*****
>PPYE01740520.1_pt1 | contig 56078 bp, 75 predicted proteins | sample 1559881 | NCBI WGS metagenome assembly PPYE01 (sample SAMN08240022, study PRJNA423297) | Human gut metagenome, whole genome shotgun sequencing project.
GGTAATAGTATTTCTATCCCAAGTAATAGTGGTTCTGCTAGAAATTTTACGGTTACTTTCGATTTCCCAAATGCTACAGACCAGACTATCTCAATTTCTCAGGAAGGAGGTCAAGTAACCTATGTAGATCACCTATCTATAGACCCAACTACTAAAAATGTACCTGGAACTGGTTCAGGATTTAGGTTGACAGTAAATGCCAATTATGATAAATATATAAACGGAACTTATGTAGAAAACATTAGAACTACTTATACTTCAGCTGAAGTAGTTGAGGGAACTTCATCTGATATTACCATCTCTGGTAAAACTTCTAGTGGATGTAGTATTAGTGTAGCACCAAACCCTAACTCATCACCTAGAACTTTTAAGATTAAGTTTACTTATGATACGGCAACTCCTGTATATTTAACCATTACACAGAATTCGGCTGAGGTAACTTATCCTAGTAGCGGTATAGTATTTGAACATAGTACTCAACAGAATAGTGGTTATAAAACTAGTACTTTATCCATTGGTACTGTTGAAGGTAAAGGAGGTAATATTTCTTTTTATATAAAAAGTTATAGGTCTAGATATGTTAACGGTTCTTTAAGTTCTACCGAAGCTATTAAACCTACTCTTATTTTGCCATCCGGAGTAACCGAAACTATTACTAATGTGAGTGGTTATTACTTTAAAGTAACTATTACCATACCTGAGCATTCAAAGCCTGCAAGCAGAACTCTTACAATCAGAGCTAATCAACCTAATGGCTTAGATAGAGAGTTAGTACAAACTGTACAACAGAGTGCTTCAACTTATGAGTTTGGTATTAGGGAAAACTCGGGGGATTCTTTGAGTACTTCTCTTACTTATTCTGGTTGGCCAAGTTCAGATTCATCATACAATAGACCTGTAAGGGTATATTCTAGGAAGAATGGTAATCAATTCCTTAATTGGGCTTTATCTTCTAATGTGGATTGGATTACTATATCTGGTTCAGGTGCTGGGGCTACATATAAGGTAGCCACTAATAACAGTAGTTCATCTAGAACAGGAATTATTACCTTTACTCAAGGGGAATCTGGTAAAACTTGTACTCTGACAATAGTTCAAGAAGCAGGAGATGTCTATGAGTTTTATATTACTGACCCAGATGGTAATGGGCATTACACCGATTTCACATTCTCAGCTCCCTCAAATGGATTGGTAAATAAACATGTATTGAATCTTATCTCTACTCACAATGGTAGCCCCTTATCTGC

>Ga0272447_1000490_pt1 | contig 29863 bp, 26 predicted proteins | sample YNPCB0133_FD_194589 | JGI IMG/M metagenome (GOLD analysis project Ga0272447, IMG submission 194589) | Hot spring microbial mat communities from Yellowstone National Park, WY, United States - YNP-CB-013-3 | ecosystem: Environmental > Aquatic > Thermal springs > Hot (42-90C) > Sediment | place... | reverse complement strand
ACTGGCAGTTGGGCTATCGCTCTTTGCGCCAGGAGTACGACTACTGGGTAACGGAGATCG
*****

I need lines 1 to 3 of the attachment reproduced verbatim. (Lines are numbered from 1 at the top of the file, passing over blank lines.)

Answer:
>PPYE01740520.1_pt1 | contig 56078 bp, 75 predicted proteins | sample 1559881 | NCBI WGS metagenome assembly PPYE01 (sample SAMN08240022, study PRJNA423297) | Human gut metagenome, whole genome shotgun sequencing project.
GGTAATAGTATTTCTATCCCAAGTAATAGTGGTTCTGCTAGAAATTTTACGGTTACTTTCGATTTCCCAAATGCTACAGACCAGACTATCTCAATTTCTCAGGAAGGAGGTCAAGTAACCTATGTAGATCACCTATCTATAGACCCAACTACTAAAAATGTACCTGGAACTGGTTCAGGATTTAGGTTGACAGTAAATGCCAATTATGATAAATATATAAACGGAACTTATGTAGAAAACATTAGAACTACTTATACTTCAGCTGAAGTAGTTGAGGGAACTTCATCTGATATTACCATCTCTGGTAAAACTTCTAGTGGATGTAGTATTAGTGTAGCACCAAACCCTAACTCATCACCTAGAACTTTTAAGATTAAGTTTACTTATGATACGGCAACTCCTGTATATTTAACCATTACACAGAATTCGGCTGAGGTAACTTATCCTAGTAGCGGTATAGTATTTGAACATAGTACTCAACAGAATAGTGGTTATAAAACTAGTACTTTATCCATTGGTACTGTTGAAGGTAAAGGAGGTAATATTTCTTTTTATATAAAAAGTTATAGGTCTAGATATGTTAACGGTTCTTTAAGTTCTACCGAAGCTATTAAACCTACTCTTATTTTGCCATCCGGAGTAACCGAAACTATTACTAATGTGAGTGGTTATTACTTTAAAGTAACTATTACCATACCTGAGCATTCAAAGCCTGCAAGCAGAACTCTTACAATCAGAGCTAATCAACCTAATGGCTTAGATAGAGAGTTAGTACAAACTGTACAACAGAGTGCTTCAACTTATGAGTTTGGTATTAGGGAAAACTCGGGGGATTCTTTGAGTACTTCTCTTACTTATTCTGGTTGGCCAAGTTCAGATTCATCATACAATAGACCTGTAAGGGTATATTCTAGGAAGAATGGTAATCAATTCCTTAATTGGGCTTTATCTTCTAATGTGGATTGGATTACTATATCTGGTTCAGGTGCTGGGGCTACATATAAGGTAGCCACTAATAACAGTAGTTCATCTAGAACAGGAATTATTACCTTTACTCAAGGGGAATCTGGTAAAACTTGTACTCTGACAATAGTTCAAGAAGCAGGAGATGTCTATGAGTTTTATATTACTGACCCAGATGGTAATGGGCATTACACCGATTTCACATTCTCAGCTCCCTCAAATGGATTGGTAAATAAACATGTATTGAATCTTATCTCTACTCACAATGGTAGCCCCTTATCTGC

>Ga0272447_1000490_pt1 | contig 29863 bp, 26 predicted proteins | sample YNPCB0133_FD_194589 | JGI IMG/M metagenome (GOLD analysis project Ga0272447, IMG submission 194589) | Hot spring microbial mat communities from Yellowstone National Park, WY, United States - YNP-CB-013-3 | ecosystem: Environmental > Aquatic > Thermal springs > Hot (42-90C) > Sediment | place... | reverse complement strand